An article in yesterday’s NYT, “Saving the World, One Video Game at a Time,” by Clive Thompson, gives a good overview of the current trend in the video game industry, especially by nonprofits and activist groups, to create “serious games,” a movement which “has some serious brain power behind it. It is a partnership between advocates and nonprofit groups that are searching for new ways to reach young people, and tech-savvy academics keen to explore video games’ educational potential.”
“What everyone’s realizing is that games are really good at illustrating complex situations,” said Suzanne Seggerman, one of the organizers of the third annual Games for Change conference in New York. “And we have so many world conflicts that are at a standstill. Why not try something new?”
One such game is Peacemaker, which is a political simulation based on the current situation in the Middle East. Another is the World Food Programme’s Food Force (which I review here).
Of course, serious simulations are nothing new in the gaming world, and even predate the advent of video media. An argument could be made, for example, that games like Axis & Allies and Risk, while focusing on military aspects, are in some sense serious (albeit limited) teachers about the realities of war policy and foreign affairs. And games like Shadow President, released in the early 1990s, are relatively complex and immersive political simulations.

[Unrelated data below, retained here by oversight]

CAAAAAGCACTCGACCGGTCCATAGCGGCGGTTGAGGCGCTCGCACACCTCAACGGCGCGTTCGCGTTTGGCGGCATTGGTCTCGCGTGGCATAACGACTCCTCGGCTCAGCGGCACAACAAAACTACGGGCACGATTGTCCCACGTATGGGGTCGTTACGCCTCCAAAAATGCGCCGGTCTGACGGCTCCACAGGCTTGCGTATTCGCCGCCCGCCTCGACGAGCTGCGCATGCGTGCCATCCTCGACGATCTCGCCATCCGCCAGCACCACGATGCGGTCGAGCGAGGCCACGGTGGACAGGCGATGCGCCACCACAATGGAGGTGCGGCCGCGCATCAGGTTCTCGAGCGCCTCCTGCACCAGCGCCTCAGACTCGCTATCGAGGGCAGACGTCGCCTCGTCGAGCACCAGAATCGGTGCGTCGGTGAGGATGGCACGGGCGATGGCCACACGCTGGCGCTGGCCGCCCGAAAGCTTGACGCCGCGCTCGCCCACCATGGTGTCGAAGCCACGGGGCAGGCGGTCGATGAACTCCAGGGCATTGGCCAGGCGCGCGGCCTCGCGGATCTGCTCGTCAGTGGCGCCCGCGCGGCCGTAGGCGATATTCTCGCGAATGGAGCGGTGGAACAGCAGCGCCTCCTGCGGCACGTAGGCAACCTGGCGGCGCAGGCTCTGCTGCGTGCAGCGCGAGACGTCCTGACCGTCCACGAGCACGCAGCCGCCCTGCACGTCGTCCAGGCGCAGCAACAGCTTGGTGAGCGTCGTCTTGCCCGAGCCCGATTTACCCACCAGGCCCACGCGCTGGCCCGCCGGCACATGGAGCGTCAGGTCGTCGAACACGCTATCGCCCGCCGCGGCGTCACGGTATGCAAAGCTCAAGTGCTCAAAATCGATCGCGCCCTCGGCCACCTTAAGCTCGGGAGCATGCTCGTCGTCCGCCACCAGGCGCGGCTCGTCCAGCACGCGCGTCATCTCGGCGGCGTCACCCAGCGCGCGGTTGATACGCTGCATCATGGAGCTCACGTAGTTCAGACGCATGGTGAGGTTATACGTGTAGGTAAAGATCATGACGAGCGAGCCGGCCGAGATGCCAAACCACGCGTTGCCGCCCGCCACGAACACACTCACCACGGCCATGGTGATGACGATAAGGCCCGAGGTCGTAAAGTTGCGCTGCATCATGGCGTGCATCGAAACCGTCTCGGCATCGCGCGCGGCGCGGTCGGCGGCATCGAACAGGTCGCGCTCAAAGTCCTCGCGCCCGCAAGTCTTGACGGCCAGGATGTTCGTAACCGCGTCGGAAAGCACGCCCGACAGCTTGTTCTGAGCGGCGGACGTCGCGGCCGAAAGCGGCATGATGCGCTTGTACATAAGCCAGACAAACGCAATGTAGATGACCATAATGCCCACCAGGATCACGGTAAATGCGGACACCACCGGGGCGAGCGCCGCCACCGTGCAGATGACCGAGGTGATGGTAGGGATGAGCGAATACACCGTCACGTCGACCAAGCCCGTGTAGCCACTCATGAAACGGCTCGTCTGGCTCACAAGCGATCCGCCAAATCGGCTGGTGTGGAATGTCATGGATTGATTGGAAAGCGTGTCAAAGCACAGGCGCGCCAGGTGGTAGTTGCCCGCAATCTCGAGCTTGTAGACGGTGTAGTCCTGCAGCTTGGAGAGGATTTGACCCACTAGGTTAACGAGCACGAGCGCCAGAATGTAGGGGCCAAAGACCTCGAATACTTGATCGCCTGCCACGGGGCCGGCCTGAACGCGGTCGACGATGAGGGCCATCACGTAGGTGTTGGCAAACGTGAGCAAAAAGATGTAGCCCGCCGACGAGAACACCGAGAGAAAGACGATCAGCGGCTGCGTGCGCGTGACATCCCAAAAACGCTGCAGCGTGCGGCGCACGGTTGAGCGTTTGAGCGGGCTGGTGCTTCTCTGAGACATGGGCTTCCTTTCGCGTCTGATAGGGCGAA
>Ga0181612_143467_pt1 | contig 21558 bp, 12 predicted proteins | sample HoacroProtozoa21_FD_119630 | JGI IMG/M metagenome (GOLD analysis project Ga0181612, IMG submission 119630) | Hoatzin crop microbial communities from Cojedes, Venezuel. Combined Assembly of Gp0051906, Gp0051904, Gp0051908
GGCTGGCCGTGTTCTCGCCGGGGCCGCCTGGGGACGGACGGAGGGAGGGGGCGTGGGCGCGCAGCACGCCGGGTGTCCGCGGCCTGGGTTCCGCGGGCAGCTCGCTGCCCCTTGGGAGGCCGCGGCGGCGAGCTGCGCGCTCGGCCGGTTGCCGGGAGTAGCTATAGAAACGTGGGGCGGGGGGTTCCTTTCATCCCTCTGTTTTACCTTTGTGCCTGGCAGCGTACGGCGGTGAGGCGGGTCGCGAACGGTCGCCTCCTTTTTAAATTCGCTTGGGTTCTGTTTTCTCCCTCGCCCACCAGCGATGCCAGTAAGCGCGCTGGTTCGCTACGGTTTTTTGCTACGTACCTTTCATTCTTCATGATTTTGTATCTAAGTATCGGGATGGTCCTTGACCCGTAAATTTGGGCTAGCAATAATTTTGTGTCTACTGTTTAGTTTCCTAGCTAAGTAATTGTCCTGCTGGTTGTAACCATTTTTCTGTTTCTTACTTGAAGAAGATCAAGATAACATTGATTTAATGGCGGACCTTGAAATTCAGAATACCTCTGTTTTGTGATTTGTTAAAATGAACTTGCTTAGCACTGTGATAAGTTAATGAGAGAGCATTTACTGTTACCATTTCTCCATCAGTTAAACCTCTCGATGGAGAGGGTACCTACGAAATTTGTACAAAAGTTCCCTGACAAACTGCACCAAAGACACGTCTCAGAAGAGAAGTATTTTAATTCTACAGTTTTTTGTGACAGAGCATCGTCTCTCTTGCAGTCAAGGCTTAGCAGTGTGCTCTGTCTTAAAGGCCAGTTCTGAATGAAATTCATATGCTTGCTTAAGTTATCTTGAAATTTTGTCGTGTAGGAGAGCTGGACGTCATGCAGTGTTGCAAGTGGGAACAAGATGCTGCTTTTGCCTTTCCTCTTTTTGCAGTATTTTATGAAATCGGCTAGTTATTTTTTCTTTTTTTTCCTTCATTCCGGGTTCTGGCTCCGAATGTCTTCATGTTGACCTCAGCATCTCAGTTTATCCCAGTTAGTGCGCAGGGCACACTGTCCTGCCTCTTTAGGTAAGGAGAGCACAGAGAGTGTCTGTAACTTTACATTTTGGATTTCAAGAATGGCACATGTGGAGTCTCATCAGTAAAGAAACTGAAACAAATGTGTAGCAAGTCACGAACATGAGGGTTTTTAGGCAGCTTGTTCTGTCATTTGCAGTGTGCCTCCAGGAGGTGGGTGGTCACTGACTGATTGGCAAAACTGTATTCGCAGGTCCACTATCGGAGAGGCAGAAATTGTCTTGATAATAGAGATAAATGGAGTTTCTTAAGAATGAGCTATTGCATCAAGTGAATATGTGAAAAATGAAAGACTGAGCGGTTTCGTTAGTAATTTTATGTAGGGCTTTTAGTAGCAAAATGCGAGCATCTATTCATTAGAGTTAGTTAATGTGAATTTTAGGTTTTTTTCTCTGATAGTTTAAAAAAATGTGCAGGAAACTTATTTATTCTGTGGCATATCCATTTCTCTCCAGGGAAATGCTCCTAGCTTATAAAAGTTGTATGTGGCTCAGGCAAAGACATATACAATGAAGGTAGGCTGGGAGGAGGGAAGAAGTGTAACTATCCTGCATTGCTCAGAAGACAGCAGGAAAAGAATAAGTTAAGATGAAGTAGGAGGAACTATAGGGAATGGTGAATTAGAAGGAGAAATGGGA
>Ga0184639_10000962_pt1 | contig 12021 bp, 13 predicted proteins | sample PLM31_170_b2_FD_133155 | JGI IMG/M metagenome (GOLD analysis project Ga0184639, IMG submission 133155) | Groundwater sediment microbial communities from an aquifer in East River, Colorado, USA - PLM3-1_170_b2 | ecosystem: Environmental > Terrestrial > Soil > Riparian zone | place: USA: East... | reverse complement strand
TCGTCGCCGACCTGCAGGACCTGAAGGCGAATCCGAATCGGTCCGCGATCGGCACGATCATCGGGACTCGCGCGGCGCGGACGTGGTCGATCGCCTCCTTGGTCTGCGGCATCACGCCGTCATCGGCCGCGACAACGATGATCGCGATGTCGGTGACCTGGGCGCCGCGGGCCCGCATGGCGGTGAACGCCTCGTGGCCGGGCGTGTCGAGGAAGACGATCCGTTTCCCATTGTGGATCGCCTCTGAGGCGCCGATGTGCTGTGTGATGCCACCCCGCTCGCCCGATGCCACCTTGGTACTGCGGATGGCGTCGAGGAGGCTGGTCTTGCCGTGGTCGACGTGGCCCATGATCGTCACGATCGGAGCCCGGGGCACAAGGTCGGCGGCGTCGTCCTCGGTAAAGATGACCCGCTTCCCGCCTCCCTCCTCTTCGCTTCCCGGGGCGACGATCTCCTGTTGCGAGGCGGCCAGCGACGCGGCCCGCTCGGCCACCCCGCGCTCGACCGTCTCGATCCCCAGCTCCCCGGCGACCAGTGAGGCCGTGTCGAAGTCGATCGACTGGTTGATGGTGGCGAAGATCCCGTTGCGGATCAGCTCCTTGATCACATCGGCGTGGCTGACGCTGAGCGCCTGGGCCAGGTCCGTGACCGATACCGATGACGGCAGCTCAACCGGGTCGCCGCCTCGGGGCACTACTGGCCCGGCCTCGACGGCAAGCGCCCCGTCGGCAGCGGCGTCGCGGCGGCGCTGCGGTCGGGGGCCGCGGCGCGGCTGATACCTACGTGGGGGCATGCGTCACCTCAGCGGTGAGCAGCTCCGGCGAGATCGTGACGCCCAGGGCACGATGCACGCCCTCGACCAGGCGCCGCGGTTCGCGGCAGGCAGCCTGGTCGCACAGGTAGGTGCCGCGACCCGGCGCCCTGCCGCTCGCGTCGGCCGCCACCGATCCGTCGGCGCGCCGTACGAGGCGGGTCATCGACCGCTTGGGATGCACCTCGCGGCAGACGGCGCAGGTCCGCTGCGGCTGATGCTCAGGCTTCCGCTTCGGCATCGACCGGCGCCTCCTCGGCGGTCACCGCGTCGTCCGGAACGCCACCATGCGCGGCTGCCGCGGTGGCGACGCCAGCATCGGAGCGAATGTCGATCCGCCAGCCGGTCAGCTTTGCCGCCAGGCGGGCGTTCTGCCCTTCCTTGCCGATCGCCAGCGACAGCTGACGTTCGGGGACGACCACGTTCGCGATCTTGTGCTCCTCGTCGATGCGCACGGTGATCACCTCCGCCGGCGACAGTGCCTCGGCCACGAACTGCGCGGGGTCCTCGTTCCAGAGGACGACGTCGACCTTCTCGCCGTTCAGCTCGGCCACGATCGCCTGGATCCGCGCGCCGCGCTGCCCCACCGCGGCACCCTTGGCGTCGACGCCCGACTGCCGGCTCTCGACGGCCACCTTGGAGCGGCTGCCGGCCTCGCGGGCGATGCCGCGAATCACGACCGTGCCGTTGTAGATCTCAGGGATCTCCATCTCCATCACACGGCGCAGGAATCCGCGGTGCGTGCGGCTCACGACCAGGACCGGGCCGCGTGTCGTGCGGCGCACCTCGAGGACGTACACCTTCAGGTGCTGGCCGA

Related PowerBlog Items:
“Video Games Can Save Lives and More…”, Thursday, June 1, 2006.
“Speaking a Language They Can Understand”, Wednesday, February 15, 2006.
‘Your mind makes it real’, Tuesday, November 22, 2005.
“Vidiocy”, Thursday, August 11, 2005.
“Family Values and Grand Theft Auto”, Wednesday, July 27, 2005.
“Game Review: Food Force”, Thursday, May 12, 2005.